Finding the right elder caregiver is a daunting process. Not only are you picking out a new home for yourself or a loved one, you're also entrusting your loved one's wellbeing to a group of relative strangers. How do you know if you're making the best decision? Here are five elements to consider as you're going through the process:
1. Type of Care: Make sure you're honest with yourself about the type of care you or your loved one needs. If they need help with daily personal care tasks like dressing or preparing meals, they don't belong in an independent living setting. If they'll need medical attention, you should be looking for a nursing home and not an assisted living center, which sees to personal care. Many elder care facilities, both assisted living and nursing homes, now have dedicated areas for dementia patients.
2. Safety: Both nursing homes and assisted living facilities should be accommodating to elder care. Look for railings in hallways, grab bars in bathrooms, and emergency call buttons in patient rooms. Inquire into the facility's process for handling emergencies, and make sure a staff member is available 24 hours a day. If you're looking for Alzheimer's care, the facility should have measures in place to prevent wandering, a common symptom of the disease.
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3. Staff: You should feel very comfortable with the staff of the center you choose, given that these are the people who will be caring for your loved one. Look for staff members who greet you upon entering the facility, know residents' names, and are professionally dressed. Basically, you want to see people who are genuinely interested in being elder caregivers, and aren't just there between other jobs.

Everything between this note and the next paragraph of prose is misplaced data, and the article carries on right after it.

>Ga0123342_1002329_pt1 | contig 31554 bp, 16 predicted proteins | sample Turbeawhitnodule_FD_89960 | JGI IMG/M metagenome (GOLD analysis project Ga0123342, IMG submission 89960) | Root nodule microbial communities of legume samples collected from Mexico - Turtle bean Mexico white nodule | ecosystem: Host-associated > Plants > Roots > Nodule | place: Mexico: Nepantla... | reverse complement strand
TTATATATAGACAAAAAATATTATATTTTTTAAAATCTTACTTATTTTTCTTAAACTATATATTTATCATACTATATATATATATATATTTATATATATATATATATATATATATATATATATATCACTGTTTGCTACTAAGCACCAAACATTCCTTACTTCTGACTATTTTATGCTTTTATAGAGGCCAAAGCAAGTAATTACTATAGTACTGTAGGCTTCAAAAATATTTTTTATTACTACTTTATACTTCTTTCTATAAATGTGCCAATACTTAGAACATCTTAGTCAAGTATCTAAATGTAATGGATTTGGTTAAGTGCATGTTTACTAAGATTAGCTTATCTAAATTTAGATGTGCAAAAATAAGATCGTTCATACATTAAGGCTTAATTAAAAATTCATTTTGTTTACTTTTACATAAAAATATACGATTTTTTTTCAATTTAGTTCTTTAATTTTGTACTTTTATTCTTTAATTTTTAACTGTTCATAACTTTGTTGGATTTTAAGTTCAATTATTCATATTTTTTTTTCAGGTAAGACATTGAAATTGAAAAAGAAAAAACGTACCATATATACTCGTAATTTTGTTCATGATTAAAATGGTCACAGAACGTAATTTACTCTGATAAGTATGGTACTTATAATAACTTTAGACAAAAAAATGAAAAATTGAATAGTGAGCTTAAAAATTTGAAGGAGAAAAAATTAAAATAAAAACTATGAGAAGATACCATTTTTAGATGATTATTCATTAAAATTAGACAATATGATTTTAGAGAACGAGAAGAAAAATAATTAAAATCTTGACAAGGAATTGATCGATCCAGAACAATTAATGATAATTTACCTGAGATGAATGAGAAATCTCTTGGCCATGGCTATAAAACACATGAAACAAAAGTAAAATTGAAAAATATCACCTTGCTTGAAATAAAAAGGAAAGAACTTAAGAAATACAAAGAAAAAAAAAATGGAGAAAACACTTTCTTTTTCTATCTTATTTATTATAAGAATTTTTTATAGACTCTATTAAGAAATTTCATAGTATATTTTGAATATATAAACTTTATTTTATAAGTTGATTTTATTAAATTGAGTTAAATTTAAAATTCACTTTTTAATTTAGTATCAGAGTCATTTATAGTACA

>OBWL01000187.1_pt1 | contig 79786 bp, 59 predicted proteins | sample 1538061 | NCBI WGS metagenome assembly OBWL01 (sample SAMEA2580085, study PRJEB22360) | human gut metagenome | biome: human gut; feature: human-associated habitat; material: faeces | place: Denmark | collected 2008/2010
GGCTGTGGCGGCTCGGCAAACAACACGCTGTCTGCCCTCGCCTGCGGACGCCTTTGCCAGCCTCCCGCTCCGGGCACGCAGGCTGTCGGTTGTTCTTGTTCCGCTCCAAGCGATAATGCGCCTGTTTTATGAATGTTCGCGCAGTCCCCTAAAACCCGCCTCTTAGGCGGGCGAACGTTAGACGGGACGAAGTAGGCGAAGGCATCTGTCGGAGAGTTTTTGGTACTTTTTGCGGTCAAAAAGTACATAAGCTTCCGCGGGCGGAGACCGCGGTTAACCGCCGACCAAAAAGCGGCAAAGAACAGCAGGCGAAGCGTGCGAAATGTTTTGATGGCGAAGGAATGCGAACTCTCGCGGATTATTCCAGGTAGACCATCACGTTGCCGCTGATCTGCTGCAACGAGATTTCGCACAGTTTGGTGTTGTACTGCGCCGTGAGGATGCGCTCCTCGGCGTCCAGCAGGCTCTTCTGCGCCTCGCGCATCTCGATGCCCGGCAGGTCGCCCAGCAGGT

4. Cost: If this isn't already foremost in your mind, it soon will be. Elder care is expensive, so you want to be sure that the facilities you're considering will work for your budget. If you'll be covering nursing home costs with Medicaid (Medicaid doesn't cover assisted living), you need to be sure that the facility has open Medicaid beds. If you're using long-term care insurance, look for a facility whose daily cost of care most closely matches your coverage.
5. Amenities: Of course you want your loved one to be as happy as possible in their new home. Seeing to their basic needs is one thing, but you also want to investigate the amenities a center offers. What are common areas like? Are they available, attractive, and in-use during your visit? Pick up an activity calendar and ask around about participation rates. Does the facility provide transportation? Is it located in an area conducive for walking?